A Letter to Wes on Pete Campbell and JFK-Nixon
I’m sorry Wes, but I think you’re a little late to the party here. The chief conflict in Mad Men, from season one on, has been Pete vs. Don. And yes, they are more similar than they appear.
In my opinion, the first season of Mad Men was one perfect tightly-conceived thematic arc: the Kodak speech, the Kennedy-Nixon stuff, Dick Whitman’s younger brother. Matt Wiener and company gave us just enough dirt on Don Draper to keep us intrigued and keep us watching. In my opinion, the show hasn’t hit those heights since, nor should we realistically expect it to get there again. It’s a common sequel problem; you can only pull the curtain back once.
With the show approaching its end (more or less), it’s circled back to its beginnings. At the end of the first season, Pete Campbell discovered that Don Draper was a fraud. He tried to blackmail Don into promoting him, and when Don refused, he told Bert Cooper everything he knew. Meanwhile, John F. Kennedy defeats Nixon in the1960 Presidential election – an election that was dramatically influenced by the way these two candidates appeared in their first debate, the first time these debates were broadcast on television. Viewers saw a confident, rested and well-prepared Kennedy, and a tired and unshaven Nixon. They didn’t know that Nixon had been campaigning up until a few hours before the debates, while Kennedy had been resting and preparing for days. They didn’t know that Nixon had refused television make-up. They probably didn’t think about how different these two men were: Nixon grew up in poverty, JFK was the scion of a wealthy and powerful political family. That debate is taught us one of the most depressing lessons about American politics in the last century: appearances matter much more than you might think. That’s some pretty good thematic material for a show about advertising.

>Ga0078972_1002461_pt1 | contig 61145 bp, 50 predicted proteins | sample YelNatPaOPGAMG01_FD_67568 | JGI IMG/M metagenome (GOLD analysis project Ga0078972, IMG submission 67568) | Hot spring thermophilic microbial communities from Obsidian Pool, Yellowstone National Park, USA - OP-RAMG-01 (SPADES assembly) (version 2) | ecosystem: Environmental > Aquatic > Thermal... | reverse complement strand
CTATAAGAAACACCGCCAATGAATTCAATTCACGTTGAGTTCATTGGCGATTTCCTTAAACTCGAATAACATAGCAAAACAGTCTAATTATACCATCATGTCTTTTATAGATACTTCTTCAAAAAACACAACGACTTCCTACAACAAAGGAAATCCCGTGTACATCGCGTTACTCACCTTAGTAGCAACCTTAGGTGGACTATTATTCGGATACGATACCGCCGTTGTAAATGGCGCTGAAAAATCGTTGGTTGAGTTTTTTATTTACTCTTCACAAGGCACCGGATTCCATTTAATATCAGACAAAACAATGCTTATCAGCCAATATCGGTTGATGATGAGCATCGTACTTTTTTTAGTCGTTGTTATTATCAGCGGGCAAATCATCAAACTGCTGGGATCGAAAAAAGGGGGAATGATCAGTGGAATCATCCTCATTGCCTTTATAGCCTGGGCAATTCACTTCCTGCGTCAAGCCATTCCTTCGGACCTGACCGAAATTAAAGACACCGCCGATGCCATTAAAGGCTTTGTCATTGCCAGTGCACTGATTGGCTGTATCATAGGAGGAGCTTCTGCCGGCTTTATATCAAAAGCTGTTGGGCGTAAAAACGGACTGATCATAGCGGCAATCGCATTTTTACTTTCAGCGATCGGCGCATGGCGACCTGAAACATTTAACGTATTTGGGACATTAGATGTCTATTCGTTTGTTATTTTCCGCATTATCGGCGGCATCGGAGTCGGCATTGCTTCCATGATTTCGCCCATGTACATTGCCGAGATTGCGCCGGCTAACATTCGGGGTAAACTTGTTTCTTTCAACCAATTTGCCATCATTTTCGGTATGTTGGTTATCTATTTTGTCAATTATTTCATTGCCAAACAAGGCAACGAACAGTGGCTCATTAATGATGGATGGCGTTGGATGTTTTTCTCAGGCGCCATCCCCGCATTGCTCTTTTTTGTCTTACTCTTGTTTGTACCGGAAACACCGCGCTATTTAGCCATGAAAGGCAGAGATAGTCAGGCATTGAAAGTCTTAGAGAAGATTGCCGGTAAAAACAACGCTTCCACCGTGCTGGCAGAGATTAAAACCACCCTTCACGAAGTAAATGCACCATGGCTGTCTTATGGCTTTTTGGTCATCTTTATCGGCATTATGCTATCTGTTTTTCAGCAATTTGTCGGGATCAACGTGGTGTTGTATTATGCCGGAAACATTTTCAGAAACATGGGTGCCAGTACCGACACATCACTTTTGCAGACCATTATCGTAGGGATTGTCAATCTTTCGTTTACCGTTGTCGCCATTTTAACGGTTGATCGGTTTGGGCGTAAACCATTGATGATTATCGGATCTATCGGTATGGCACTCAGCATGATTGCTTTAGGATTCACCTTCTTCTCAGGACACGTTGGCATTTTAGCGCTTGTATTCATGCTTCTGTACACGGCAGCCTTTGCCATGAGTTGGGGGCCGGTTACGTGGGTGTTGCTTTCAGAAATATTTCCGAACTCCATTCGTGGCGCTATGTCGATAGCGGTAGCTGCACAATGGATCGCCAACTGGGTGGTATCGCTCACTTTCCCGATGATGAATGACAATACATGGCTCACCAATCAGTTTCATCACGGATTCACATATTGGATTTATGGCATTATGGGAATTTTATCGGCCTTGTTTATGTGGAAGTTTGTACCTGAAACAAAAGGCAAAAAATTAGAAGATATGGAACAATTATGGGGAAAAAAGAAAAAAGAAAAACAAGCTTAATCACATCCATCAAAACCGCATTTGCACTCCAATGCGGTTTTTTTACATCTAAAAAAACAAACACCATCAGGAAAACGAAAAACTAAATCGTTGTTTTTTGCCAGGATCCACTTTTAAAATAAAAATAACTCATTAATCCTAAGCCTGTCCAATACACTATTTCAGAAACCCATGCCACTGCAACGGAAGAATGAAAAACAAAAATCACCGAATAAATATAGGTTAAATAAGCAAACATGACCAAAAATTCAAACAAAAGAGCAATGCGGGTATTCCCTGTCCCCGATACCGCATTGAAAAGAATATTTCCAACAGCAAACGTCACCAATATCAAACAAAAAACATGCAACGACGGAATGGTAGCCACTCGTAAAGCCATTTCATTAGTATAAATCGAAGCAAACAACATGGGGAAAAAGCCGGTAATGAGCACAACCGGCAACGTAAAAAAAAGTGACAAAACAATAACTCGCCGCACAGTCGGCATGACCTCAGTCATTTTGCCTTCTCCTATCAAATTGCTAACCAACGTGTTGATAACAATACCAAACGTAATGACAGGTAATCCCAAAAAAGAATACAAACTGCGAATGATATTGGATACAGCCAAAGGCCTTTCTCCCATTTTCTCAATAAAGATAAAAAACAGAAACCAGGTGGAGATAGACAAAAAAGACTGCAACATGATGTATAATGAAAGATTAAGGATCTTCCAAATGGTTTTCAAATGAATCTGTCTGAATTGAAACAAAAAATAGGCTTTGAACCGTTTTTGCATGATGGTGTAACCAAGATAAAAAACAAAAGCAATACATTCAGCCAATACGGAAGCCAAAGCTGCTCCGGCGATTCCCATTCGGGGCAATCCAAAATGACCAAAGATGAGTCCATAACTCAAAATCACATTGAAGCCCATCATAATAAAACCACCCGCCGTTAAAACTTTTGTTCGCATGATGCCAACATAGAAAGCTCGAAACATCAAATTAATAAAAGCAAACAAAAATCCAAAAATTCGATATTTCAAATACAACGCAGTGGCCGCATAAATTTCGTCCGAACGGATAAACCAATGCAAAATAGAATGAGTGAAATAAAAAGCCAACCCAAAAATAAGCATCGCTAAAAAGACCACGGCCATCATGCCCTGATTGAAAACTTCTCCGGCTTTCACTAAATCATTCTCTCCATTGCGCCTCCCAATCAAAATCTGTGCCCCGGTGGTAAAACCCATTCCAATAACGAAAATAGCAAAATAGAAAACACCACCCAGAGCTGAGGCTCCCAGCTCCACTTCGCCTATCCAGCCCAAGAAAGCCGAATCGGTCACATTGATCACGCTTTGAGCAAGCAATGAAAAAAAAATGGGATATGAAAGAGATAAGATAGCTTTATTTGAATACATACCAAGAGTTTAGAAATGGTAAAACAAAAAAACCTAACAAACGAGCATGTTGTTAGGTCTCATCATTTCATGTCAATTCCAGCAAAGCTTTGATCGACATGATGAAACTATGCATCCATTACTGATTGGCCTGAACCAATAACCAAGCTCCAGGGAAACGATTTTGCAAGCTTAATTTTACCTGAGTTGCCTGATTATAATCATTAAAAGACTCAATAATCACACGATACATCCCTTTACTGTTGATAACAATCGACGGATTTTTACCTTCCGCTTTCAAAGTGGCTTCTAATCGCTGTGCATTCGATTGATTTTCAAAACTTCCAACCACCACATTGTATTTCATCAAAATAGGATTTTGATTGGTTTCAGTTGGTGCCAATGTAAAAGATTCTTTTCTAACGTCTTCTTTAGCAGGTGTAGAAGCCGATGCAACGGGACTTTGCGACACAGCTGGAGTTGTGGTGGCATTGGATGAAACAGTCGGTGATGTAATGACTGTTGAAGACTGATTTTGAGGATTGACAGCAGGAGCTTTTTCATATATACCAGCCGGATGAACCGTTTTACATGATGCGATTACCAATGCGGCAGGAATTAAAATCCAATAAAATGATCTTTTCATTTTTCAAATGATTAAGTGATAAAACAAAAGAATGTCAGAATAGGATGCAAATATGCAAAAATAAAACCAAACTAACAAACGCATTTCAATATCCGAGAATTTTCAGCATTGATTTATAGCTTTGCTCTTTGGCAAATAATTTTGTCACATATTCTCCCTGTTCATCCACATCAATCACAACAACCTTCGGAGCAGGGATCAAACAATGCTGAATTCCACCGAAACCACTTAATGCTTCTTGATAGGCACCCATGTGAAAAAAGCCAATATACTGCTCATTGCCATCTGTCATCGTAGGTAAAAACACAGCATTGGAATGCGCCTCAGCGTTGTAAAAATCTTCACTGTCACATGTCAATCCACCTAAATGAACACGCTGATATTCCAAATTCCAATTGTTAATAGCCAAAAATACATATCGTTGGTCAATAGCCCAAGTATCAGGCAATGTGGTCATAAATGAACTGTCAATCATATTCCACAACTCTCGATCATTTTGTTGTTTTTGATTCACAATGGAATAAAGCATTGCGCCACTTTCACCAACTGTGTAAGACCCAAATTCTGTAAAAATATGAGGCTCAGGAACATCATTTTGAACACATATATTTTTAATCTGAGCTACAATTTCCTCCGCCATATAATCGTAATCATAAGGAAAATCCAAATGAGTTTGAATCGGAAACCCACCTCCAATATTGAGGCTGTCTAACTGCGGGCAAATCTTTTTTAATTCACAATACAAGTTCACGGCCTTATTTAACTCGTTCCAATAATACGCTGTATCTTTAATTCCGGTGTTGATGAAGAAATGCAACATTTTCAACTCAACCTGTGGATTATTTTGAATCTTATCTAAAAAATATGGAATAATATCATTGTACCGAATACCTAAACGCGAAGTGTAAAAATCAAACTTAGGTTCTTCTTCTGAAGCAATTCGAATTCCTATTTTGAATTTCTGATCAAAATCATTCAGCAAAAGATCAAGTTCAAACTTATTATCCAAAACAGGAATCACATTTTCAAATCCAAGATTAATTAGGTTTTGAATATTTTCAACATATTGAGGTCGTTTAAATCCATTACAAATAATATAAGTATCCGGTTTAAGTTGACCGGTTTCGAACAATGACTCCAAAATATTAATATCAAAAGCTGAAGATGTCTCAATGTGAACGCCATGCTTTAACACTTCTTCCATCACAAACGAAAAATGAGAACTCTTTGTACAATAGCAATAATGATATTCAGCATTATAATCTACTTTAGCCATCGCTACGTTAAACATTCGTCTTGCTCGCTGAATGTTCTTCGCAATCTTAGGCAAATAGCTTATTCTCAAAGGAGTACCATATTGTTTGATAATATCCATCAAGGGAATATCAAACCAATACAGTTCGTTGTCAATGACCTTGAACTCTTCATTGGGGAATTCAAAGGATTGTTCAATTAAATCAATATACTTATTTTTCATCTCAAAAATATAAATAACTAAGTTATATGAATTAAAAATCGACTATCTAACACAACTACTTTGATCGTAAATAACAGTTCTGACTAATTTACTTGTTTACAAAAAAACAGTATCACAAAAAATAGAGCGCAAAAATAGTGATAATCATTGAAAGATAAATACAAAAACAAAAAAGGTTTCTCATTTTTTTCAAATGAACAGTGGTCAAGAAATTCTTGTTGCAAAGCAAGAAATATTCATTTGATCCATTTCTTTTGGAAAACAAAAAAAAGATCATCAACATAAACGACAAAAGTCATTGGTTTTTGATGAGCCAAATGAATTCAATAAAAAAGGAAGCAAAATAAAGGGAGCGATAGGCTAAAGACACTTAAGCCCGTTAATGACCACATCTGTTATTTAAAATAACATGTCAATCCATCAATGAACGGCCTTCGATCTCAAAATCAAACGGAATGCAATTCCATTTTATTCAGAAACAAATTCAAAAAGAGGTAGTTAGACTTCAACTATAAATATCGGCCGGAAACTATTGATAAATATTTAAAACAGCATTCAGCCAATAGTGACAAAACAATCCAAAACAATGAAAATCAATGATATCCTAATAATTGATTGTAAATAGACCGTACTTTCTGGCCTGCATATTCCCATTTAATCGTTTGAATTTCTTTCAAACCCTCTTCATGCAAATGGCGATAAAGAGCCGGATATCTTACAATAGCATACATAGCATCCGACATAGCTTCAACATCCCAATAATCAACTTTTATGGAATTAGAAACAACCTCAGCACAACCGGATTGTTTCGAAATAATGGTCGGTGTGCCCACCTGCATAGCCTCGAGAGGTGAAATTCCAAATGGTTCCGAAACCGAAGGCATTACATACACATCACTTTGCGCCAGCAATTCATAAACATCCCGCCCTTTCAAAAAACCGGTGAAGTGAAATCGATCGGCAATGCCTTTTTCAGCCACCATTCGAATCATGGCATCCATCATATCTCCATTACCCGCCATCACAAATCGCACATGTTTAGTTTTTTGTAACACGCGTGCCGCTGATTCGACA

The Pete-Don and Kennedy-Nixon juxtaposition isn’t a coincidence, either. At a meeting, Pete accidentally reveals that he’s voting for JFK (in a way that makes the older members of the firm – and the viewers as well -.want to smack him across the face). Don tells Roger privately that he sees himself in Richard Nixon. Pete is from a wealthy New York family, Don is the dirt-poor son of a prostitute. We could keep going, but the salient point here is that Don is a charming version of Nixon, and Pete is a less-charming version of Kennedy. And as much as people would like to claim that one was a better person than the other, political views aside, they were moral equivalents. Kennedy may have raped an intern as President of the United States. Nixon::Watergate. Was one of them really a better human being than the other? Bert Cooper was right: who cares?
So for us viewers, the whole Pete vs. Don debate boils down to “who do we like more?” And Mad Men did something brilliant here, casting incredibly likable actor as an utterly reprehensible character. Let’s be clear, Jon Hamm isn’t just a jawline, he’s also a really likable dude. And that likability helps you forget some of those horrible Don Draper sequences. And this is more or less true to life: there are people so charming or attractive or charismatic that they can get away with more.
Pete Campbell, on the other hand, is none of these things. So he pays for most of indiscretions. For him to walk into Bert Coopers’ office claiming the moral high-ground wasn’t just slimy, hypocritical and underhanded on his part, it was his mistake to assume that there was some code of conduct that applied to Don and him equally.